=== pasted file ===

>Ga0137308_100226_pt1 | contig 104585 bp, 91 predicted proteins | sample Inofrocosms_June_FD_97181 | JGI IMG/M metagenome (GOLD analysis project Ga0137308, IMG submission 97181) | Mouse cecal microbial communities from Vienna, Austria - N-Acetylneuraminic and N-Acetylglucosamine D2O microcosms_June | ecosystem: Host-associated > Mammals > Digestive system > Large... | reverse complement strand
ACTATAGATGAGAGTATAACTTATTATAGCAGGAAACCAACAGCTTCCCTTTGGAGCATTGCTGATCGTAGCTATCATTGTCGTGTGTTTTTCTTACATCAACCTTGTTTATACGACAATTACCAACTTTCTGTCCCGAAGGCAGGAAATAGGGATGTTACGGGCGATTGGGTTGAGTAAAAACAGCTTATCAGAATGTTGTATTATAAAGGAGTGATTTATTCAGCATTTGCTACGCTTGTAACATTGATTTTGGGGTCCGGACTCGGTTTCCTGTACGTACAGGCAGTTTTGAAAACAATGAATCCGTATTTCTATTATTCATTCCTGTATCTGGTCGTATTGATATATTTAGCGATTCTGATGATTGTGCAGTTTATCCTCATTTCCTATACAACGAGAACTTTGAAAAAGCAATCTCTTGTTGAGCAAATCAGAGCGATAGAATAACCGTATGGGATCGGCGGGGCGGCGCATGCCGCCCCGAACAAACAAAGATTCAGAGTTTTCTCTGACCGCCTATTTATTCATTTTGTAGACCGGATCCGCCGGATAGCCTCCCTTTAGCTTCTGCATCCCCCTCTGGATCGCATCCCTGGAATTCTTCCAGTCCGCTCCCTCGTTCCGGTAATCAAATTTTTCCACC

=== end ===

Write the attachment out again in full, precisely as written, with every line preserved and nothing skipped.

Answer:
>Ga0137308_100226_pt1 | contig 104585 bp, 91 predicted proteins | sample Inofrocosms_June_FD_97181 | JGI IMG/M metagenome (GOLD analysis project Ga0137308, IMG submission 97181) | Mouse cecal microbial communities from Vienna, Austria - N-Acetylneuraminic and N-Acetylglucosamine D2O microcosms_June | ecosystem: Host-associated > Mammals > Digestive system > Large... | reverse complement strand
ACTATAGATGAGAGTATAACTTATTATAGCAGGAAACCAACAGCTTCCCTTTGGAGCATTGCTGATCGTAGCTATCATTGTCGTGTGTTTTTCTTACATCAACCTTGTTTATACGACAATTACCAACTTTCTGTCCCGAAGGCAGGAAATAGGGATGTTACGGGCGATTGGGTTGAGTAAAAACAGCTTATCAGAATGTTGTATTATAAAGGAGTGATTTATTCAGCATTTGCTACGCTTGTAACATTGATTTTGGGGTCCGGACTCGGTTTCCTGTACGTACAGGCAGTTTTGAAAACAATGAATCCGTATTTCTATTATTCATTCCTGTATCTGGTCGTATTGATATATTTAGCGATTCTGATGATTGTGCAGTTTATCCTCATTTCCTATACAACGAGAACTTTGAAAAAGCAATCTCTTGTTGAGCAAATCAGAGCGATAGAATAACCGTATGGGATCGGCGGGGCGGCGCATGCCGCCCCGAACAAACAAAGATTCAGAGTTTTCTCTGACCGCCTATTTATTCATTTTGTAGACCGGATCCGCCGGATAGCCTCCCTTTAGCTTCTGCATCCCCCTCTGGATCGCATCCCTGGAATTCTTCCAGTCCGCTCCCTCGTTCCGGTAATCAAATTTTTCCACC